My thanks to all the participants for a wonderful conference.
February 29, 2012
Mass Torts in the Federal Courts - Recap Part I
Congratulations to the students of the Federal Courts Law Review for a wonderful symposium last Friday, February 24, 2012, on "Mass Torts in the Federal Courts." In today's post, I will recap the two individual presenters: Ken Feinberg and the Honorable Marina Corodemus (ret.).
Ken Feinberg gave the keynote address. His remarks focused on his work with the 9/11 Fund as well as the Gulf Coast Claims Facility. Feinberg noted five options to adjudicating mass torts: (1) Rule 23 class actions, (2), MDLs, (3) regional consolidation, (4) bankruptcy by the defendant, and (5) individual litigation of each case. Feinberg expressed skepticism that Rule 23 permitted aggregation of mass torts. While acknowledging that MDLs worked for mass torts, he pointed out that MDLs only capture federal cases. The downside to regional consolidation, according to Feinberg, was that it did not provide truly mass resolution. Finally, he asserted that bankruptcy was a "draconian way" to achieve mass resolution. He argued that the 9/11 Fund and the Gulf Coast Claims Facility were both sui generis and challenged the audience (and other speakers) to address three questions: (1) Are the federal courts receptive to mass tort litigation? (2) What legal challenges to do mass torts confront in the federal courts? and (3) What is the alternative to adjudicating mass torts in the federal courts? Audience questions raised the delegation issue inherent in the fund approach: is it a good idea to delegate all of that authority to one person to resolve mass tort claims including the amount of payment?
The Honorable Marina Corodemus (ret). shared "A View from the Bench" based on her perspective as New Jersey's sole mass torts judge for over ten years. Judge Corodemus discussed her experiences in trying to coordinate mass tort cases with federal judges handling MDLs as well as other state court judges. She concluded by identifying two problems for the future: (1) the increasing number of mass tort claims and (2) the shrinking budgets of the state court system.
In tomorrow's post, I will describe the three panel presentations.
February 28, 2012
Asbestos Claims from Malta
Asbestos.com reports the heirs of dockyard workers in the tiny Mediterranean country of Malta filed asbestos-liability claims in New York against American companies that made products used aboard U.S. Navy ships.
The dock workers were exposed to the asbestos when the Navy ships were brought in for service and repairs. Although the exposure came as long as 40 years ago, some of the worker died only recently. Mesothelioma cancer, which is caused by the asbestos exposure, can linger for up to 50 years before it shows any symptoms.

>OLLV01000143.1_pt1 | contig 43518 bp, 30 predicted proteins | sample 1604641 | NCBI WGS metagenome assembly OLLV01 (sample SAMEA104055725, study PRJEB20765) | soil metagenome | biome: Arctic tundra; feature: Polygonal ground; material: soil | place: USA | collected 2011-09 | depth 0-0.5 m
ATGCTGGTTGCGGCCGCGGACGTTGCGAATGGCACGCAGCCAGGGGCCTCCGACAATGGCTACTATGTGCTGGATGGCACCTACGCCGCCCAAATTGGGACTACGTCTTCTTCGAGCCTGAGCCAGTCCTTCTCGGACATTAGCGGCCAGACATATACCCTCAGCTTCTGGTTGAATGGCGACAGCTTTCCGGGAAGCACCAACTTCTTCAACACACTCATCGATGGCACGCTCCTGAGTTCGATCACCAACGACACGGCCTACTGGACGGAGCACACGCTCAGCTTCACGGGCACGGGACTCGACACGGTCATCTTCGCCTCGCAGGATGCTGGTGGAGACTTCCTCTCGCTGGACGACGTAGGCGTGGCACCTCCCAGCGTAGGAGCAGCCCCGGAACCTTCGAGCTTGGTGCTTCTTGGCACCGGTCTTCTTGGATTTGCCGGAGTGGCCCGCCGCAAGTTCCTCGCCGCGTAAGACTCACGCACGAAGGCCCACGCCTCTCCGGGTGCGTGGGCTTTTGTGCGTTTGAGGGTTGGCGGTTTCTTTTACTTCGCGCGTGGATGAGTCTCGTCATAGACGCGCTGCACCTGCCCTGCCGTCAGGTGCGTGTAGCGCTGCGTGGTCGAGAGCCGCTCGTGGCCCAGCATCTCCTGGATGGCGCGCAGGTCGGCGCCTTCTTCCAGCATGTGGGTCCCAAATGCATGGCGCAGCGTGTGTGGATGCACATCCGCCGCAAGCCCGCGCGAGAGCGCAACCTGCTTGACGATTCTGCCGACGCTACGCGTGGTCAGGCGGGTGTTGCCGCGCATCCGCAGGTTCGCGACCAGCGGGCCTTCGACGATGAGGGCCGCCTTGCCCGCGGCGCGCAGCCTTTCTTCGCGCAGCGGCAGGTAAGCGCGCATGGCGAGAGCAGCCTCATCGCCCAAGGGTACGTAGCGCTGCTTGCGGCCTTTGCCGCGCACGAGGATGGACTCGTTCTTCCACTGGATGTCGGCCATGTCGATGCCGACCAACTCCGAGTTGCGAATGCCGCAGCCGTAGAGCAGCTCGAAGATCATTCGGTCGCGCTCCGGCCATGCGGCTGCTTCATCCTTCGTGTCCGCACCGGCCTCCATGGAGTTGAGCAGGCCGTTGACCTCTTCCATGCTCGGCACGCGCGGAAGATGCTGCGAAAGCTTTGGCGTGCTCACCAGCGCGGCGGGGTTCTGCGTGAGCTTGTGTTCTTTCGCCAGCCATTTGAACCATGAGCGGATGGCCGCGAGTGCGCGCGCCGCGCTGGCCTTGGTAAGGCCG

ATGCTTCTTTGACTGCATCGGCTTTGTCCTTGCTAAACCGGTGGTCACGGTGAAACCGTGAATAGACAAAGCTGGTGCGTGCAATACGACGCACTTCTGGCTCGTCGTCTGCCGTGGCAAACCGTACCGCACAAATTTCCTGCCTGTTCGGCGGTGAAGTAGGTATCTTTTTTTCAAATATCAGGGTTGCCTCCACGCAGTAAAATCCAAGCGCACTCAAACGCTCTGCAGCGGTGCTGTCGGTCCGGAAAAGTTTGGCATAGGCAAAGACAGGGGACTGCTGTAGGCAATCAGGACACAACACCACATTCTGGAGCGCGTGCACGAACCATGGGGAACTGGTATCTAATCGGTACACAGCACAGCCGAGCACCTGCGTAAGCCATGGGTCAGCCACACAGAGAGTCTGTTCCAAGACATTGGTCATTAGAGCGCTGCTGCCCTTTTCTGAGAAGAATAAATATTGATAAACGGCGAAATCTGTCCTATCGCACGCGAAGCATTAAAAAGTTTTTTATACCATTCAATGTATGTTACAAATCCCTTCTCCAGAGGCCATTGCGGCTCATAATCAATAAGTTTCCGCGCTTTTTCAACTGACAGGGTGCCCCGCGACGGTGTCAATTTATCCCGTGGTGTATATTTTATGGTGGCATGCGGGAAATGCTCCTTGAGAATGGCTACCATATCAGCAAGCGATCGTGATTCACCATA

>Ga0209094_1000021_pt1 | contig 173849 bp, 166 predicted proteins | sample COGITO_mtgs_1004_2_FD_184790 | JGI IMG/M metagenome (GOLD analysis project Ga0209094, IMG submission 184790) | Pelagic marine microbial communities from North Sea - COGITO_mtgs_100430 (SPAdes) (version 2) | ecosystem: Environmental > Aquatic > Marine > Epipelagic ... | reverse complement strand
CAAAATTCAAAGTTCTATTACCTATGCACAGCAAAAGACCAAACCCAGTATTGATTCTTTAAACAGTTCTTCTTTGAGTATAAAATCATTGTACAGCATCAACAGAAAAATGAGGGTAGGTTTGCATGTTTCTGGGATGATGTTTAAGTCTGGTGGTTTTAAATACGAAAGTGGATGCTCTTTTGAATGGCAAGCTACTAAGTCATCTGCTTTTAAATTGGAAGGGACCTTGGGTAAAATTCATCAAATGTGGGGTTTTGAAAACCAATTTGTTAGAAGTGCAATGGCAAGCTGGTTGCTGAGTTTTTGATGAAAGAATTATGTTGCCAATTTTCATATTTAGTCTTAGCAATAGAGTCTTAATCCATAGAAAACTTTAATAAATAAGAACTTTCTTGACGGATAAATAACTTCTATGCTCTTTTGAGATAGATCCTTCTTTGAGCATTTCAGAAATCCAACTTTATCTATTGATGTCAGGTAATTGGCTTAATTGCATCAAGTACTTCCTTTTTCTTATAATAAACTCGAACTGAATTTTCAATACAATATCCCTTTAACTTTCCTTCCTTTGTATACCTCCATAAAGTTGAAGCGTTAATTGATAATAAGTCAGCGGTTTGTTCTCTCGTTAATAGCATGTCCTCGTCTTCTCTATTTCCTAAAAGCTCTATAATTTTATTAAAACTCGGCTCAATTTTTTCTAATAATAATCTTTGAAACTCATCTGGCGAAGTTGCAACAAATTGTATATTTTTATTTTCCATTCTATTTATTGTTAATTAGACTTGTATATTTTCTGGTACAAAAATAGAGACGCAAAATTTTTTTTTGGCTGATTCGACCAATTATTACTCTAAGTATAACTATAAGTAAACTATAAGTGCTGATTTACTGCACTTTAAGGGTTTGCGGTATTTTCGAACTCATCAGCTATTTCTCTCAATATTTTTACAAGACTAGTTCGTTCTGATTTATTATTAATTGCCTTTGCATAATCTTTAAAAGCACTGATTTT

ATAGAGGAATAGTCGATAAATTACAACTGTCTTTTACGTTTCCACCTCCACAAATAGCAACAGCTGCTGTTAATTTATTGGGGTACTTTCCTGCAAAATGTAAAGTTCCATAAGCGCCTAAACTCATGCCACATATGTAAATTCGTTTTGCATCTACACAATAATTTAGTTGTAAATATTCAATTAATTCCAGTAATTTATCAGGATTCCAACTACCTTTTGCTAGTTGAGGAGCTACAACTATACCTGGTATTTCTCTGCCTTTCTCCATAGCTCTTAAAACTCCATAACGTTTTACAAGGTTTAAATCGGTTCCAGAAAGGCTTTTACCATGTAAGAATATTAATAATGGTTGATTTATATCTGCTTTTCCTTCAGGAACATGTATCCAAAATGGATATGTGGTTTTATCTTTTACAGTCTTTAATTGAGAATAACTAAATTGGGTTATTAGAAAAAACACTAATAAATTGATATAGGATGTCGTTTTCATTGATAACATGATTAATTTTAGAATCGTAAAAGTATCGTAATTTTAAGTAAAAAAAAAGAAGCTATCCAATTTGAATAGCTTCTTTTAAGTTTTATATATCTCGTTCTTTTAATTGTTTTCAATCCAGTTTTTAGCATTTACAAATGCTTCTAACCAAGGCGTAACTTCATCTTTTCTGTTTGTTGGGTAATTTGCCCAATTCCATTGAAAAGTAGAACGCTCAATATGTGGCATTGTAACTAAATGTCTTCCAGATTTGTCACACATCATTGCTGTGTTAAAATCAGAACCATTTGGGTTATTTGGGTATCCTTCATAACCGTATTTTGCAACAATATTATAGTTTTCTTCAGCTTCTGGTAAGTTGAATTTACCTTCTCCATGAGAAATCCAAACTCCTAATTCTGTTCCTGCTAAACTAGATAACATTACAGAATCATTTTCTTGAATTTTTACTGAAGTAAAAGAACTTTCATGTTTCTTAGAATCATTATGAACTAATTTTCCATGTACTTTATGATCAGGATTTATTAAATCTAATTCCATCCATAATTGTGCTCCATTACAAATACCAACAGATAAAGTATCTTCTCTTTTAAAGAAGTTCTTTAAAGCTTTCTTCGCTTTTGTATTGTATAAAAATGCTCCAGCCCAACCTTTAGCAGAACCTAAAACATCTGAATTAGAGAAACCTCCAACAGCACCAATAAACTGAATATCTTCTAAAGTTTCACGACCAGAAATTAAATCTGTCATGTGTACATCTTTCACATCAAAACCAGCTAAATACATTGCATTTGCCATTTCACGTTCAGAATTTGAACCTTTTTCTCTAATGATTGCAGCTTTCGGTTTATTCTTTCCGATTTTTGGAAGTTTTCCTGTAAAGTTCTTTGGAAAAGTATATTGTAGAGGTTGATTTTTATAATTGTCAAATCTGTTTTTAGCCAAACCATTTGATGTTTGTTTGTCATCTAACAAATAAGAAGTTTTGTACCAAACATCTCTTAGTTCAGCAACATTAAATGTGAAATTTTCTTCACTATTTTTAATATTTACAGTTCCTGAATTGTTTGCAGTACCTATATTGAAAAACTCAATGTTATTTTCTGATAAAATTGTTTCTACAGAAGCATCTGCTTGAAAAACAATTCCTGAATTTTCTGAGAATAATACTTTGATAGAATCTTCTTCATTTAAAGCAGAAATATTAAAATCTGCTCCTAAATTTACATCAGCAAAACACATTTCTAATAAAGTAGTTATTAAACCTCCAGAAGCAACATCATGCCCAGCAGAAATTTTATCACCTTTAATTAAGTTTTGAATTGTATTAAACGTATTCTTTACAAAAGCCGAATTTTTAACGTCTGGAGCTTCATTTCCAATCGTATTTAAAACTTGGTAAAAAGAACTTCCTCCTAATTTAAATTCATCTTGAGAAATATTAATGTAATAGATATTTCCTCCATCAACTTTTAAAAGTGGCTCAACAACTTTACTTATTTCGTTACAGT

According to Maltatoday, the leading news service in Malta, up to 400 workers or their families have filed claims through the United States court system.
Thanks to Cary Sklaren for the tip.
February 27, 2012
Wriggins on Compulsory Auto Insurance as Precedent for the Health Insurance Individual Mandate
Jenny Wriggins (Maine) has posted to SSRN a paper sure to receive attention, Is the Health Insurance Individual Mandate 'Unprecedented?': The Case of Auto Insurance Mandates. The abstract provides:
Opponents of the Patient Protection and Affordable Care Act of 2010 assert that the ‘individual mandate’ is unprecedented, not just in the narrow and obvious sense that the federal government has never before required people to have health insurance, but in a much broader sense as well. They claim government even at the state level has never before required people to insure themselves. This article examines the assertion that the mandate is an unprecedented outlier and a sharp departure from all past government policies. This article finds that the laws in many states require drivers to purchase insurance coverage for their own injuries, that several states’ laws require drivers to buy coverage for their own medical expenses, and that liability insurance mandates protect careless drivers along with their victims. These long-standing individual insurance mandates have been overlooked by both sides in the current debate. As requirements for people to insure themselves, they are clear, powerful precedents for the health insurance individual mandate. If forced to admit that these laws exist, opponents may then claim that driving is a pure choice: If people object to state auto insurance laws, they can simply opt out and choose not to drive, while there is no opt-out from the individual health insurance mandate. The article argues that ‘driving as a pure choice’ is largely illusory and not a sufficient basis on which to argue that these precedents are irrelevant.
Finally, the article turns to the forgotten history of auto insurance mandates, drawing lessons from that history for today’s debate. The history shows first that, leaving aside the Commerce Clause arguments which by definition only apply to the federal government, the arguments used to resist auto insurance mandates were strikingly similar to arguments used to oppose the health insurance individual mandate. Second, courts have consistently recognized a link between insurance and the public welfare justifying regulation in the auto context. Third, governments have recognized for decades that the auto insurance market must be regulated to provide a socially optimal level of coverage, as seen in the U.S. Supreme Court’s 1951 decision upholding a California market regulation law. Finally, state governments have long required people to purchase insurance for themselves from private sellers. The health insurance individual mandate is not different in kind from auto insurance individual mandates but rather extends the idea of insurance mandates to an even more important context.